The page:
Favoring alternate paths.Several superintendents made comments about beliefs that alternate certificate paths are sometimes more beneficial than traditional routes. One superintendent shared that “in some cases some…pre-teaching experiences may even had made [teachers] better candidates for an administrative position.” A colleague concurred, “I think alternatively certified people sometimes bring more to the table than anybody.”

Administrative certification was dismissed by another superintendent, who stated,

To me when you go to college and get your certification to be an administrator they don’t teach you the skills that you need to know to be an administrator. Having certification does not tell me you’re going to be a successful administrator. What’s going to determine you being a successful administrator is not your college degree, it’s what you have within you to supervise and manage a school system. And I think that’s what you have to focus on when you’re picking an administrator, is somebody that has the skills that can do the administrative jobs because everybody cannot do it…that’s what I look for.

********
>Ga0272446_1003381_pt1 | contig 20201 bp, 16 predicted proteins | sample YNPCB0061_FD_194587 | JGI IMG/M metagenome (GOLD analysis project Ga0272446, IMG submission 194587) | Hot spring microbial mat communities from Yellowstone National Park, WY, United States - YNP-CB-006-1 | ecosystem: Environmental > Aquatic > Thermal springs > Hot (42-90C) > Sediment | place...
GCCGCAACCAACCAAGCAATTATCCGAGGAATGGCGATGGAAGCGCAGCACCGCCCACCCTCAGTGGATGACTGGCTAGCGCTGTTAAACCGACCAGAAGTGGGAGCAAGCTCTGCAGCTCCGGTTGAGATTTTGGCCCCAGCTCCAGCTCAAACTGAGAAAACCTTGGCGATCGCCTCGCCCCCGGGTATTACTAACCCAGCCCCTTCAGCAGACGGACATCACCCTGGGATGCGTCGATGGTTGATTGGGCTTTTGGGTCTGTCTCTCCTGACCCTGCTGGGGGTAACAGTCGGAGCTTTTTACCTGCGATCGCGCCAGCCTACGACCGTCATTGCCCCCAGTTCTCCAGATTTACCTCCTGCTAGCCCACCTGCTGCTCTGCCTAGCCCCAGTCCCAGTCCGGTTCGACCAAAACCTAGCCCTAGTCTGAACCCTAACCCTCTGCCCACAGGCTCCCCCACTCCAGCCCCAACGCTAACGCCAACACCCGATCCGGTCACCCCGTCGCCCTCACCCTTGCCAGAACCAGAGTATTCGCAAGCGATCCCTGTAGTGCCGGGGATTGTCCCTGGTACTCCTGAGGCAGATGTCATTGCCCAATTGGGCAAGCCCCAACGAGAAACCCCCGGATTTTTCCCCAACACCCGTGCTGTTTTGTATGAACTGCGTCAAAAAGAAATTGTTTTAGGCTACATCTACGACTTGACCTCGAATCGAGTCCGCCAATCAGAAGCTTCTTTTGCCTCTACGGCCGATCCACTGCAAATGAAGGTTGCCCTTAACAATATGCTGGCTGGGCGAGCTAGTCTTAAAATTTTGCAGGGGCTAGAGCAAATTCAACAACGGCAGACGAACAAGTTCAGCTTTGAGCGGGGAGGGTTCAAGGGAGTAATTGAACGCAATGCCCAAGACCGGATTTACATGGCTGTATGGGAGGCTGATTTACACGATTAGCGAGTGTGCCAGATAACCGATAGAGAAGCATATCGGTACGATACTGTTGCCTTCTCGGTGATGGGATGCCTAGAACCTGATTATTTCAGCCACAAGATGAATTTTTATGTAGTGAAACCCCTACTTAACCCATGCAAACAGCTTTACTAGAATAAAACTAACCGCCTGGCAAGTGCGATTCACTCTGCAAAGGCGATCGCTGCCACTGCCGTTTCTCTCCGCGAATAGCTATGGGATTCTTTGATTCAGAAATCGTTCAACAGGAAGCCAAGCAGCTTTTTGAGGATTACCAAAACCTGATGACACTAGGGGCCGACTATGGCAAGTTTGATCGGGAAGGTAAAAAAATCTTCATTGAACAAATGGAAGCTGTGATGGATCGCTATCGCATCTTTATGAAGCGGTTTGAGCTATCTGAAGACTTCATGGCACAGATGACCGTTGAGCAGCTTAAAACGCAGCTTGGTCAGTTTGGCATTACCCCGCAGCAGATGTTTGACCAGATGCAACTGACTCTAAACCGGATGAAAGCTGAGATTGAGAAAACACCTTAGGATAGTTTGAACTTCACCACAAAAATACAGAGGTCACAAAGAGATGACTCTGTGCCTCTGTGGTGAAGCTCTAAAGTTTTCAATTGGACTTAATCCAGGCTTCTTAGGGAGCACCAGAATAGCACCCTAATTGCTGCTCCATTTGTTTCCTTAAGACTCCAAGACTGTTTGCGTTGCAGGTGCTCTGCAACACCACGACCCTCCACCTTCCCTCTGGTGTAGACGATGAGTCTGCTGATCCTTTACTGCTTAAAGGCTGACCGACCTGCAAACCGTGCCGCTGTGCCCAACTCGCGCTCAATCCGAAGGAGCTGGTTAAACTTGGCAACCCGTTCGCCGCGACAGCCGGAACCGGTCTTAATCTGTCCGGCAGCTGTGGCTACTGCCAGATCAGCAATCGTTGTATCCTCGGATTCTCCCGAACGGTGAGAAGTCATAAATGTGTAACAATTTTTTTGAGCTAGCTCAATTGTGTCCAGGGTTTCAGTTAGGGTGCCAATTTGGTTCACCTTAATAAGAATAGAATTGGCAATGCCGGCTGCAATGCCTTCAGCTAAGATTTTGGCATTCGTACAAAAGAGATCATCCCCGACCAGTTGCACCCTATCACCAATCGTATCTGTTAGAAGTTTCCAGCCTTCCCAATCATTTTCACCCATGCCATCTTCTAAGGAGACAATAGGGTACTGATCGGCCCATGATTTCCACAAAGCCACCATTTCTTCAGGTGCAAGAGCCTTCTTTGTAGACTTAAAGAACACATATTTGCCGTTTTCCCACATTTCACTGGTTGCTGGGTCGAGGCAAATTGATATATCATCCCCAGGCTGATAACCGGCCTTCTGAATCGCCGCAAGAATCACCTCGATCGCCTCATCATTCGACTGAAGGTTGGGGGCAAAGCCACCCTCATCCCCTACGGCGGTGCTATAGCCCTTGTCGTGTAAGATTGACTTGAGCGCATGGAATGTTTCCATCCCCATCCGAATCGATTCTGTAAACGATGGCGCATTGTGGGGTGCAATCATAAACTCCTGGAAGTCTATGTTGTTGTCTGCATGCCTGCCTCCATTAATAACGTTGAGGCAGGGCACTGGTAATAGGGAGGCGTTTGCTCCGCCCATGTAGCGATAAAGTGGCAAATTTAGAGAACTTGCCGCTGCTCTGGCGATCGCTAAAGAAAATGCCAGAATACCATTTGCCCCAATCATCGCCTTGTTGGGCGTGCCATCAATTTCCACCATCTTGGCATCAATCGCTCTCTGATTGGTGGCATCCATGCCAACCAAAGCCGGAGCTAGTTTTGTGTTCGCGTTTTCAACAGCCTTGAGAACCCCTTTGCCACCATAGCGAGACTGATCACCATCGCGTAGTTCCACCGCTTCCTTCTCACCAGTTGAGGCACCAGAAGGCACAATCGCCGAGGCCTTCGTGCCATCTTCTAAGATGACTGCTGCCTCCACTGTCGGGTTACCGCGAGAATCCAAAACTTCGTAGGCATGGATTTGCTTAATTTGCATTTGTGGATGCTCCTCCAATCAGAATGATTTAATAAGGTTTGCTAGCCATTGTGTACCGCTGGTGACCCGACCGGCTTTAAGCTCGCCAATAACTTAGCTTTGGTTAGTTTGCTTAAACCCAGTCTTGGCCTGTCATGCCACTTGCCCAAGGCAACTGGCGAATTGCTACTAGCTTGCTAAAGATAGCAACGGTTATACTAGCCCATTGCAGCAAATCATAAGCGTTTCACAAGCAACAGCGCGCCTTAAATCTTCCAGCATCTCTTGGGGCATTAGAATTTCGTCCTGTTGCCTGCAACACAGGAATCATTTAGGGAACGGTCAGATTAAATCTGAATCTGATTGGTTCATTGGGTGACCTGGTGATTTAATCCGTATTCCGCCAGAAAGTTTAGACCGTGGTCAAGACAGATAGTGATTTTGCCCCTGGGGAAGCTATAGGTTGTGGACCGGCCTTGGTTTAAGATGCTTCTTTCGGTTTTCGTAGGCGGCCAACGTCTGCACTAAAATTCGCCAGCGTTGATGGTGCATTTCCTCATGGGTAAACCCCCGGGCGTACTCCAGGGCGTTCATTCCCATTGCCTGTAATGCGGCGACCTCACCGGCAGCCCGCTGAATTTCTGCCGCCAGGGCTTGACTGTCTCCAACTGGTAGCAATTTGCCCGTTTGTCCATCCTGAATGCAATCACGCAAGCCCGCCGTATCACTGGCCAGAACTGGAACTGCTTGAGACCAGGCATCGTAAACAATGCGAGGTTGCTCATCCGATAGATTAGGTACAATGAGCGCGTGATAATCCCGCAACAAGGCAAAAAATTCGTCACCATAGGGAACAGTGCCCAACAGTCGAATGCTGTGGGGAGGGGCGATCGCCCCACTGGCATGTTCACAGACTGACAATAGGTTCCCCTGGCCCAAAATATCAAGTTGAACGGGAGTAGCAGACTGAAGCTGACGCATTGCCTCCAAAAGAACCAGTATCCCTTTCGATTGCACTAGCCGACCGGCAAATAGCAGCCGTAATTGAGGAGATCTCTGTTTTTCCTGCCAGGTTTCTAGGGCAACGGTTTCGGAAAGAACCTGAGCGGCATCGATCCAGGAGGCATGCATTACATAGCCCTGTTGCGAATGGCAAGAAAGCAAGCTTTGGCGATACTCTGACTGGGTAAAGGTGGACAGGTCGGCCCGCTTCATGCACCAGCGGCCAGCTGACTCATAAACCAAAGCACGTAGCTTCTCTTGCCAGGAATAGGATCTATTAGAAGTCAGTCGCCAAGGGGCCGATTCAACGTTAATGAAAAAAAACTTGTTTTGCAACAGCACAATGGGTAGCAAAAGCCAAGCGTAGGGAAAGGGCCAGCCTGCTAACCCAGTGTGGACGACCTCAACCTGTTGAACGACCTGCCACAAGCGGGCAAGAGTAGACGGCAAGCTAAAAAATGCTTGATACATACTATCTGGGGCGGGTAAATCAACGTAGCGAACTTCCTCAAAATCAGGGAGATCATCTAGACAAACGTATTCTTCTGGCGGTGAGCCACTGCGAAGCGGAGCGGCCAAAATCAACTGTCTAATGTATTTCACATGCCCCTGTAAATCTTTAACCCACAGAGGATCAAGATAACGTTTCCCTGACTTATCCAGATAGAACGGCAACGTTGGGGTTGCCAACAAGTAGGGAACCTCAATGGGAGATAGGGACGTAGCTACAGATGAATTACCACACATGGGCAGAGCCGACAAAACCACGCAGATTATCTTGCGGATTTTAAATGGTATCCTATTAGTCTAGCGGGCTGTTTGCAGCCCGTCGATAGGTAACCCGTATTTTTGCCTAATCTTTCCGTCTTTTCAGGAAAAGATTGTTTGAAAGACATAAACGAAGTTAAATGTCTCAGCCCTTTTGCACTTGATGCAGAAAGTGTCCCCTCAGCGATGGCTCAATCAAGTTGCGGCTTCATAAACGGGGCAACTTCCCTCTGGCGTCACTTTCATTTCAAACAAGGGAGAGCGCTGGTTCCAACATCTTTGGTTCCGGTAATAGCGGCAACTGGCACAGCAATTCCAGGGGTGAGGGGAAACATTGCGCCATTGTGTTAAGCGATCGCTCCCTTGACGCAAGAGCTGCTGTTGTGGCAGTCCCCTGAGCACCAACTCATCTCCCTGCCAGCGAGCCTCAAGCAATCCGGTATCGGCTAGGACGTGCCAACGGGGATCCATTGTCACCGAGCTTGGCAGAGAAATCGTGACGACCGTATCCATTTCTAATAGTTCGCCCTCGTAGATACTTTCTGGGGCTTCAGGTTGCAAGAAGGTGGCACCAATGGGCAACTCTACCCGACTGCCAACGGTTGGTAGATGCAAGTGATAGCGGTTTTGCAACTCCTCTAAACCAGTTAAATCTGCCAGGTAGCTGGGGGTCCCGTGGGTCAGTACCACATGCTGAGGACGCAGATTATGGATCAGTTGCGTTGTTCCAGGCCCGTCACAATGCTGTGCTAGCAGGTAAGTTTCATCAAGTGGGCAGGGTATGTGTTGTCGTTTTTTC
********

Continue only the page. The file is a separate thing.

Opposing alternate paths. There were four superintendents who identified limited to moderate concerns pertaining to hiring principals who initially entered the teaching profession through alternate paths. A superintendent posited, “Based on my experience I tend to be a little bit leery of alt cert…my first option is to go to someone that I already have professional and personal experiences with. In that case the alternative certified or the traditional certification really is not an issue.” Another superintendent opposed alternate paths, stating that a prospective principal may experiences difficulties in “how to handle students and deal with parents…everyone doesn’t realize how in-depth that can be." The superintendent also cited a lack of educational terminology as a possible deficiency, but ruled out knowledge of curriculum and the content area as possible obstacles. Stated one superintendent regarding certification paths, “the biggest gap I see is the ability to manage…I see more alt certs not making it through the process, not because of content…but they can’t manage the time and they can’t manage the kids.”